Europe's Real Estate Industry Must Adapt to Tougher Regulations, Tighter Credit: Emerging Trends in Real Estate(R): Europe 2011

By Urban Land Institute, PRNE
Thursday, February 3, 2011

LONDON, February 4, 2011 - Tougher regulations, Austerity Europe, the sovereign debt crisis, and a
still-tight lending market will challenge Europe's real estate industry in
2011, according to Emerging Trends in Real Estate(R) 2011, published by PwC
and the Urban Land Institute (ULI).


The highly regarded commercial real estate forecast, based on the
opinions of 600 industry experts, predicts that 2011 will not be the
turnaround year that the European real estate industry had hoped for, with a
"two-speed" market likely to emerge that reflects a widening gap between
investment hotspots and second-tier property markets. Respondents expect more
industry downsizing across the continent.

John Forbes, partner with PwC and one of the report's authors, said:

"In future years we may look back on 2011 as a transformational year for
the property industry. Real estate professionals face a challenging time.
Traditional sources of debt, for refinancing properties with vacancies or in
need of refurbishment, will not be available, although new sources of lending
are expected in the shape of sovereign wealth funds and insurance companies.
A big theme will be the continued downsizing of the industry and the winners
will be those who are best able to manage their assets, rather than those who
make clever stock selections."

Patrick L. Phillips, chief executive officer of ULI, said:

"Some of the trends we saw last year continue, such as a flight to
quality and a bifurcated market, with strong interest in the best assets in
the global gateway cities and little interest elsewhere. The real difference
in this year's report appears to be the perceived weakness in the
government's ability to spark demand or ameliorate the pain in the industry.
Equally clear is the emphasis on the hard work of managing assets:
repositioning properties to better meet market demand, creative approaches to
maintaining and adding value, and effective and efficient property

Last year, the industry was concerned that the large amount of debt
maturing across Europe over the next five years would prevent banks from
undertaking new lending, but the new questions for 2011 are how much impact
Basel III will have on the appetite of banks to lend to property and, when
they do, how expensive this debt will be.

Respondents expressed serious concerns about areas outside prime regions,
even within the same country. With capital so risk-averse, winning cities
like Munich, London and Paris will continue to absorb investment as the only
places where tenant demand will be robust. Other investor favourites are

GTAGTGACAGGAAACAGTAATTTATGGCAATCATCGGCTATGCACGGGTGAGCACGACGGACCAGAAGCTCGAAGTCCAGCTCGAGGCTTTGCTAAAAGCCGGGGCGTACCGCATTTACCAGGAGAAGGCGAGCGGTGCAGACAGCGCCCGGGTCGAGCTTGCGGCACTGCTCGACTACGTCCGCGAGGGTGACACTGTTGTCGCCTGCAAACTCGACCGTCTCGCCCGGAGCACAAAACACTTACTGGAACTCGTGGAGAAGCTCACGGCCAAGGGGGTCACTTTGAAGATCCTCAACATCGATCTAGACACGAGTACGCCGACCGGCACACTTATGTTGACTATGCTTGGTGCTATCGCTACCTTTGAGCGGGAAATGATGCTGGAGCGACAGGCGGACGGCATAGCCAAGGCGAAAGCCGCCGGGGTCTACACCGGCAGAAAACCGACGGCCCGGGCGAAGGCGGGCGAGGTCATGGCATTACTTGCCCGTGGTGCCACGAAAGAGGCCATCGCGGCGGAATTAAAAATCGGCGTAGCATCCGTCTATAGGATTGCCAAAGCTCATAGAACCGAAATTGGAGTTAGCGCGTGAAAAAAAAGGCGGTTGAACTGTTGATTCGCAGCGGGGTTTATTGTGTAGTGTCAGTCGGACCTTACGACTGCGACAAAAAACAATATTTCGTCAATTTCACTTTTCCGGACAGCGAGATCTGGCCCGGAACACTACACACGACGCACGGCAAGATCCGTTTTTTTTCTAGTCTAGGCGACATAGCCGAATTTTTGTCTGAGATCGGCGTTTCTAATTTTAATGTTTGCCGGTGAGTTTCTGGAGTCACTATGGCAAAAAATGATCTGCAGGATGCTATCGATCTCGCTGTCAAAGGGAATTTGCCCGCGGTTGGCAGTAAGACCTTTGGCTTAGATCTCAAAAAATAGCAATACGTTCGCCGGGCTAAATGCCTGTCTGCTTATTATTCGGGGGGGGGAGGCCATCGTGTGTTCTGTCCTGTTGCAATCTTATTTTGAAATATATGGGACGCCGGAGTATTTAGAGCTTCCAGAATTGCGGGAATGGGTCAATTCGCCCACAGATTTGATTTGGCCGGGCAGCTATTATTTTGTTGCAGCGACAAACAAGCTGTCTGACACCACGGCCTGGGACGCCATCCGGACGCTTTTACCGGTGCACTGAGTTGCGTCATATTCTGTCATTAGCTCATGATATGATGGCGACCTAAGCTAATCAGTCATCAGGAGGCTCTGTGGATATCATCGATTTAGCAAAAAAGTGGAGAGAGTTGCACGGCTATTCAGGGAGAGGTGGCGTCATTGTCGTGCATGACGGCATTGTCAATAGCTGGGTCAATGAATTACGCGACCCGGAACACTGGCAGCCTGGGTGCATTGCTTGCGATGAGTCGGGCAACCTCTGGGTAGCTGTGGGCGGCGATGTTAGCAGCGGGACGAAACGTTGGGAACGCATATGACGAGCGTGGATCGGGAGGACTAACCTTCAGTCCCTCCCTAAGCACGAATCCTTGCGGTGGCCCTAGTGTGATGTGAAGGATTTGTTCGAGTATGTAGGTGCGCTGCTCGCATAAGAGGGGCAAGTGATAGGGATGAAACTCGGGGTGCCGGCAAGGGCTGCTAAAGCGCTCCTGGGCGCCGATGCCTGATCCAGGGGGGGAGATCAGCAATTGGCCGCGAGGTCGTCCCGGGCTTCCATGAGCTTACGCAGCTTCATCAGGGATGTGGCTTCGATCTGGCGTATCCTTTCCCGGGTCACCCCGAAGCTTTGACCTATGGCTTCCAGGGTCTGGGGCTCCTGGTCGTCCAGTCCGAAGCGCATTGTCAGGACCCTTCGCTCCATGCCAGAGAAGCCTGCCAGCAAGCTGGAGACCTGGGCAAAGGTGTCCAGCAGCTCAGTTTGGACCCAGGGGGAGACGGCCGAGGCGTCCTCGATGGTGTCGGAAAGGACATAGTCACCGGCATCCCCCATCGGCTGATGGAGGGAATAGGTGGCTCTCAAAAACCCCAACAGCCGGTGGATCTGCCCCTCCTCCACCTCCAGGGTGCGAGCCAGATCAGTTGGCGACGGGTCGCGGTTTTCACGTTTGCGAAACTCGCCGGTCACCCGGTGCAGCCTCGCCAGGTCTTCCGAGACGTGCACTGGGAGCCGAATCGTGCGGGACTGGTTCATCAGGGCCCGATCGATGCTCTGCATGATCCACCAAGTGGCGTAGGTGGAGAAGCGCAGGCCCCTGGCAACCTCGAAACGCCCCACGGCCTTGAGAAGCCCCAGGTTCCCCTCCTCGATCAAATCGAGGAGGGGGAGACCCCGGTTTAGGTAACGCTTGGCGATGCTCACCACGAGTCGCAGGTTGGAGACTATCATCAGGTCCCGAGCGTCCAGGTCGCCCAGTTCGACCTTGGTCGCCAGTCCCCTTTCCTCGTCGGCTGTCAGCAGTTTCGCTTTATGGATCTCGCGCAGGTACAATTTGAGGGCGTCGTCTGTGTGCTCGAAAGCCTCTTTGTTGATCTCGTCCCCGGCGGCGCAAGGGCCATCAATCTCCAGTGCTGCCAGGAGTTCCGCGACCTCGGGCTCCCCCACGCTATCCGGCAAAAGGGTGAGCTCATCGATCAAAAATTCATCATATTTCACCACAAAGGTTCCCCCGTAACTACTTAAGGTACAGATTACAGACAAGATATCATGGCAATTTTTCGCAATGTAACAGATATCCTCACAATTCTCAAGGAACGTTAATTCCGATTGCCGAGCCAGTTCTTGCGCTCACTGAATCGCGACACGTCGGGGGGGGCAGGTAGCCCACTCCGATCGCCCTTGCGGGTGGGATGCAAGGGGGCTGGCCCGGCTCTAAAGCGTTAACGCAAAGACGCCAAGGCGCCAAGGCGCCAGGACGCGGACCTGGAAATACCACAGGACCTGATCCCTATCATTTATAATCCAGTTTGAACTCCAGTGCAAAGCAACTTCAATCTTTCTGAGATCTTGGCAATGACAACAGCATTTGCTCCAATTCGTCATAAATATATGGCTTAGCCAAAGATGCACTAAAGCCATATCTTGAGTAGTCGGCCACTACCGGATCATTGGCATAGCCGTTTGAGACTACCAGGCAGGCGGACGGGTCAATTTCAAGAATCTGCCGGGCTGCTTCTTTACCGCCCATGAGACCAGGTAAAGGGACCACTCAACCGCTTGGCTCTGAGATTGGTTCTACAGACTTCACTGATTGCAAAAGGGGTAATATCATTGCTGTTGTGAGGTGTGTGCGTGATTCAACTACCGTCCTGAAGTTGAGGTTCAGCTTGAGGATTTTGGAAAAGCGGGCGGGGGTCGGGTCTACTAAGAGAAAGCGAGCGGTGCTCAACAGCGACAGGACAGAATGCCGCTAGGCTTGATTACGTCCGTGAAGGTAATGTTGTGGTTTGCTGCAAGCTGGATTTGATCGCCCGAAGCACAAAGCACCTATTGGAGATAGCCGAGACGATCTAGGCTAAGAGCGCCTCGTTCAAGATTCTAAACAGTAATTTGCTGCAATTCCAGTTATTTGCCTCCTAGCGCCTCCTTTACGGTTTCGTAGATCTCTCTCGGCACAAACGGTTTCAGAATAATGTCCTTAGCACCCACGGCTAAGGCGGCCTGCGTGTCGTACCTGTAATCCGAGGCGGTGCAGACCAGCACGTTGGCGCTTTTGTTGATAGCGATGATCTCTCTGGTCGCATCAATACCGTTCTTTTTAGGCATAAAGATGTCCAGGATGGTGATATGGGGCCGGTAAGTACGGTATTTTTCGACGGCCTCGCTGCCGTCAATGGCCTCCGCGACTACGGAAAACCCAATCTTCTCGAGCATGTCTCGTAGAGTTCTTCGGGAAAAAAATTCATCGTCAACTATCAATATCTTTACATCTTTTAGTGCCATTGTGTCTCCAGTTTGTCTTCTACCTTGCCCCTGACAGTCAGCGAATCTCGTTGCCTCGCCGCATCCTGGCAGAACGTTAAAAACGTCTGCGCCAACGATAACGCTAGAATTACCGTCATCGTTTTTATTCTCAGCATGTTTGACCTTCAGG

likely to be Istanbul, Stockholm, Berlin and Hamburg. Investors are expected
to avoid Dublin, Athens, Lisbon and Budapest.

Even within the most favoured markets, investment will be drawn mainly to
the prime buildings, the report predicts. The result is that values for
secondary properties will remain at distressed levels and decline further in
the months ahead.

The good news, the report says, is that improvements in the availability
of real estate equity are anticipated this year. This is expected to come
from an increasing number of investors from Asia Pacific and institutions
such as insurance companies and private equity funds. But the consensus view
is that even if new players do emerge, they will take a long while to do so
and will only partially relieve congestion.

John Forbes said:

"As is the case with so many positive trends today, they do not
constitute unqualified good news. Equity, which is now choosier and more risk
averse, will be funnelled towards a smaller slice of the industry, ensuring
that the capital-raising environment is set to be tough for a good while

While all property sectors show improved investment prospects in the
quantitative part of the survey, central city offices, street retail and
shopping centres were most frequently cited as offering the most promising

Interviewees anticipate that well-established firms with defensive
strategies will fare best in the months ahead, while prospects are less
bright for niche or new players. As firms prioritise resources in 2011, there
will be those in the industry who find their skills in demand. The expected
downsizing will reflect the dropping out of those who find themselves totally
unequipped for the new climate.


1. You can now book down the line TV interviews from the PwC fixed camera
in London through Globelynx (

2. The 8th PwC and ULI Emerging Trends Real Estate(R) Europe survey is
based on research involving 600 responses to interviews and surveys conducted
in November and December 2010.

About PwC

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To download the report, go to:

About the Urban Land Institute

The Urban Land Institute ( is a global nonprofit education
and research institute supported by its members. Its mission is to provide
leadership in the responsible use of land and in creating and sustaining
thriving communities worldwide. Established in 1936, the Institute has nearly
30,000 members representing all aspects of land use and development

Caroline Underwood, Media Relations, PwC, +44-207-212-3097, +07841-783907, caroline.underwood at, or Trisha Riggs, Communications, ULI, +1-202-624-7086, priggs at

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